When I first started teaching, I saw IEPs as an exercise in compliance. IEPs were something I needed to churn out to follow the law and of course to keep my job. After finishing the exhaustive process, the IEP would gather dust in a filing cabinet to be revisited during progress reports. Over time, my perception of IEPs has evolved to see them as an opportunity to collect data and reflect to create a dynamic, living program that supports the student realizing his or her potential. I also see the IEP as an opportunity to celebrate each student’s strengths and start planning as early as pre-school for how a student will eventually be a meaningful part of the community.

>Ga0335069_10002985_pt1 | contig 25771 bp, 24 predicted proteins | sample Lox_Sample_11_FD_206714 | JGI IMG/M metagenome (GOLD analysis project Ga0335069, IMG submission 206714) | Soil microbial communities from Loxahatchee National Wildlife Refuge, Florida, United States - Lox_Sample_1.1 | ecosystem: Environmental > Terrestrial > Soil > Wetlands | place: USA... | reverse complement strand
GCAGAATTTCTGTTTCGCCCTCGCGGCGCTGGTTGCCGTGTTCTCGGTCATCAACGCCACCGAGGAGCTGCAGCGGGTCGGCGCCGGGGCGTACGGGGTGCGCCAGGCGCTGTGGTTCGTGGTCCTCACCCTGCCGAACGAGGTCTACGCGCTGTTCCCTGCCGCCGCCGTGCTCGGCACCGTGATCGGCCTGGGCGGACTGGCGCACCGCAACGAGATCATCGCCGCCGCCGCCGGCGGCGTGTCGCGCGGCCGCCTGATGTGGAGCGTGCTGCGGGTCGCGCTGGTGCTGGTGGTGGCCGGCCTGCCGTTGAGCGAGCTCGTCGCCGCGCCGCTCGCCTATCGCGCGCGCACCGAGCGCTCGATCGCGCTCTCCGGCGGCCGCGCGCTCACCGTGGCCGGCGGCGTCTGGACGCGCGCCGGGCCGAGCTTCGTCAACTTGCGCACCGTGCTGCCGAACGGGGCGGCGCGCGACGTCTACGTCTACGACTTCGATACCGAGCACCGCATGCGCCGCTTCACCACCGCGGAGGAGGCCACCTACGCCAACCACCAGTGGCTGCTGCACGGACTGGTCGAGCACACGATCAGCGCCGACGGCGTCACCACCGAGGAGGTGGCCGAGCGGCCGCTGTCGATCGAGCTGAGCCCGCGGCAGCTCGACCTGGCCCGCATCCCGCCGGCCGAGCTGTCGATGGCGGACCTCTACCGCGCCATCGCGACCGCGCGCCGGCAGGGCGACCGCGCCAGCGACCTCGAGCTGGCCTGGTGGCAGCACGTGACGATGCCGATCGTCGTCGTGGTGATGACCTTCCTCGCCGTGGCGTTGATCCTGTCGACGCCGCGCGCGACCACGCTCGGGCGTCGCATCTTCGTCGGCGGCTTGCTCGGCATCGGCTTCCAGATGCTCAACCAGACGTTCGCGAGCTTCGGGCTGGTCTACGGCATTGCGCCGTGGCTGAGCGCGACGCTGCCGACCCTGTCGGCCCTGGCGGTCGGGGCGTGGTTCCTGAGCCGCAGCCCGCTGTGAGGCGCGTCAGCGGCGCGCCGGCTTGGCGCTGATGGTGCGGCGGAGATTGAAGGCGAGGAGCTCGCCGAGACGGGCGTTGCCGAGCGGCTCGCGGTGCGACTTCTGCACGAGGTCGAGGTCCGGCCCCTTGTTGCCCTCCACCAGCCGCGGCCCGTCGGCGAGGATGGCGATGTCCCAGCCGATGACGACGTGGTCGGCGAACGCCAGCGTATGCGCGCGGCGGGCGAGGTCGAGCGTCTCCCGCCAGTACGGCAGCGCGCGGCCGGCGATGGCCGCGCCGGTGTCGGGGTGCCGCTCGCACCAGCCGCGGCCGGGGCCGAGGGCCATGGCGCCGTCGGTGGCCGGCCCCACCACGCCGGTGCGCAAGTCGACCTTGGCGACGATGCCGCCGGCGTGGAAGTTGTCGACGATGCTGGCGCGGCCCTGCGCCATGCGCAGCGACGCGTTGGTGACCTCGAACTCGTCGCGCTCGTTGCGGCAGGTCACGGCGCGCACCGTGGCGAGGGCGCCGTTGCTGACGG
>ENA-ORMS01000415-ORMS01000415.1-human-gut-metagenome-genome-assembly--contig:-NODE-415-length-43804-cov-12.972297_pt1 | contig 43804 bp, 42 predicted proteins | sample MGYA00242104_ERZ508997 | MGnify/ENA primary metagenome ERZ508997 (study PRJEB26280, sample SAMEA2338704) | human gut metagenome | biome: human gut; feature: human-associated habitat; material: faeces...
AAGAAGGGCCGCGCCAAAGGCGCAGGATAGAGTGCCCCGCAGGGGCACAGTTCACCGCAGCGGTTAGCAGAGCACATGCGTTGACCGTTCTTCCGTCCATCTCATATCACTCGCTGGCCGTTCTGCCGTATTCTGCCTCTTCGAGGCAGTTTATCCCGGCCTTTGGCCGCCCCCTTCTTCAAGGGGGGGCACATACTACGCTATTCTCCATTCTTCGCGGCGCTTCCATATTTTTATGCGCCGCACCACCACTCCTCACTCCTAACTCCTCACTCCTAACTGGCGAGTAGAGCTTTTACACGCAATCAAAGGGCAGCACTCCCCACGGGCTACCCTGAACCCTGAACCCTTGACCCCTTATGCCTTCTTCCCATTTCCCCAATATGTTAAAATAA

At the same time, the IEP process can be wrought with stress. Managing all of the spinning plates, advocating for a student, and avoiding litigation can be like walking a tight rope… with an elephant on your back.
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